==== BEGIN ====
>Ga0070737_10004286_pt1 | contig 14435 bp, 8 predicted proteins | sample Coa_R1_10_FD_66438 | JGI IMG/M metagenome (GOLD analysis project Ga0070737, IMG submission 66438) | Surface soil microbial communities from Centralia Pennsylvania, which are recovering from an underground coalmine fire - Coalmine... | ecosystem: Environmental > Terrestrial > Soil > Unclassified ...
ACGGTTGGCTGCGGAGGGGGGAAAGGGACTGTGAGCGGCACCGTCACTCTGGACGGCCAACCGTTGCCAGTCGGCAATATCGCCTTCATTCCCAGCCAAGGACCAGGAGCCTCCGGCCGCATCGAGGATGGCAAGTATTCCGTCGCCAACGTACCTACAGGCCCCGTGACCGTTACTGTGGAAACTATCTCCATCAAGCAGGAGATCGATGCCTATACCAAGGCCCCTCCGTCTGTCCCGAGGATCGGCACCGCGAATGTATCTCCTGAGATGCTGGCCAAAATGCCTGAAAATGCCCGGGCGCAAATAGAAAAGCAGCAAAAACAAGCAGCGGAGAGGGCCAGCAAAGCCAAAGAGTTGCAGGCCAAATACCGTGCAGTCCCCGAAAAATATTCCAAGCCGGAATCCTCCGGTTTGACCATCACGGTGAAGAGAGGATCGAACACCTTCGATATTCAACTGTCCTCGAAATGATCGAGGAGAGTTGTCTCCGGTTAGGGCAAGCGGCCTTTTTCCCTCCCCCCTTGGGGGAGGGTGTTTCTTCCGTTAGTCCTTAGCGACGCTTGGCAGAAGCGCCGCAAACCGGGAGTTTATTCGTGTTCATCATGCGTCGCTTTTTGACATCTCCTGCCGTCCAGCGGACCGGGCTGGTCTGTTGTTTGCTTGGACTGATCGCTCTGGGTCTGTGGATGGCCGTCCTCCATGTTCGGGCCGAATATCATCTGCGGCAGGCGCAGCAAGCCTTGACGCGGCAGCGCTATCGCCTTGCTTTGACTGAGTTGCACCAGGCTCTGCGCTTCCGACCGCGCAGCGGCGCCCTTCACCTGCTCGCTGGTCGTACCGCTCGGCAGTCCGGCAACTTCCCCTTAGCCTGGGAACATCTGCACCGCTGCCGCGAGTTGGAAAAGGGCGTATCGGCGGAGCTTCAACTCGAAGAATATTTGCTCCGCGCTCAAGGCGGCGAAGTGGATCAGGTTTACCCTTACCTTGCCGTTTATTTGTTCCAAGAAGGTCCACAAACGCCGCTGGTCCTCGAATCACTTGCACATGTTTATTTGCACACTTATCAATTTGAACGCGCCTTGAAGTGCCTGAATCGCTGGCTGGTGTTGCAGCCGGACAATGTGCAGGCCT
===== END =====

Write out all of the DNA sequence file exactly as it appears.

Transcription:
>Ga0070737_10004286_pt1 | contig 14435 bp, 8 predicted proteins | sample Coa_R1_10_FD_66438 | JGI IMG/M metagenome (GOLD analysis project Ga0070737, IMG submission 66438) | Surface soil microbial communities from Centralia Pennsylvania, which are recovering from an underground coalmine fire - Coalmine... | ecosystem: Environmental > Terrestrial > Soil > Unclassified ...
ACGGTTGGCTGCGGAGGGGGGAAAGGGACTGTGAGCGGCACCGTCACTCTGGACGGCCAACCGTTGCCAGTCGGCAATATCGCCTTCATTCCCAGCCAAGGACCAGGAGCCTCCGGCCGCATCGAGGATGGCAAGTATTCCGTCGCCAACGTACCTACAGGCCCCGTGACCGTTACTGTGGAAACTATCTCCATCAAGCAGGAGATCGATGCCTATACCAAGGCCCCTCCGTCTGTCCCGAGGATCGGCACCGCGAATGTATCTCCTGAGATGCTGGCCAAAATGCCTGAAAATGCCCGGGCGCAAATAGAAAAGCAGCAAAAACAAGCAGCGGAGAGGGCCAGCAAAGCCAAAGAGTTGCAGGCCAAATACCGTGCAGTCCCCGAAAAATATTCCAAGCCGGAATCCTCCGGTTTGACCATCACGGTGAAGAGAGGATCGAACACCTTCGATATTCAACTGTCCTCGAAATGATCGAGGAGAGTTGTCTCCGGTTAGGGCAAGCGGCCTTTTTCCCTCCCCCCTTGGGGGAGGGTGTTTCTTCCGTTAGTCCTTAGCGACGCTTGGCAGAAGCGCCGCAAACCGGGAGTTTATTCGTGTTCATCATGCGTCGCTTTTTGACATCTCCTGCCGTCCAGCGGACCGGGCTGGTCTGTTGTTTGCTTGGACTGATCGCTCTGGGTCTGTGGATGGCCGTCCTCCATGTTCGGGCCGAATATCATCTGCGGCAGGCGCAGCAAGCCTTGACGCGGCAGCGCTATCGCCTTGCTTTGACTGAGTTGCACCAGGCTCTGCGCTTCCGACCGCGCAGCGGCGCCCTTCACCTGCTCGCTGGTCGTACCGCTCGGCAGTCCGGCAACTTCCCCTTAGCCTGGGAACATCTGCACCGCTGCCGCGAGTTGGAAAAGGGCGTATCGGCGGAGCTTCAACTCGAAGAATATTTGCTCCGCGCTCAAGGCGGCGAAGTGGATCAGGTTTACCCTTACCTTGCCGTTTATTTGTTCCAAGAAGGTCCACAAACGCCGCTGGTCCTCGAATCACTTGCACATGTTTATTTGCACACTTATCAATTTGAACGCGCCTTGAAGTGCCTGAATCGCTGGCTGGTGTTGCAGCCGGACAATGTGCAGGCCT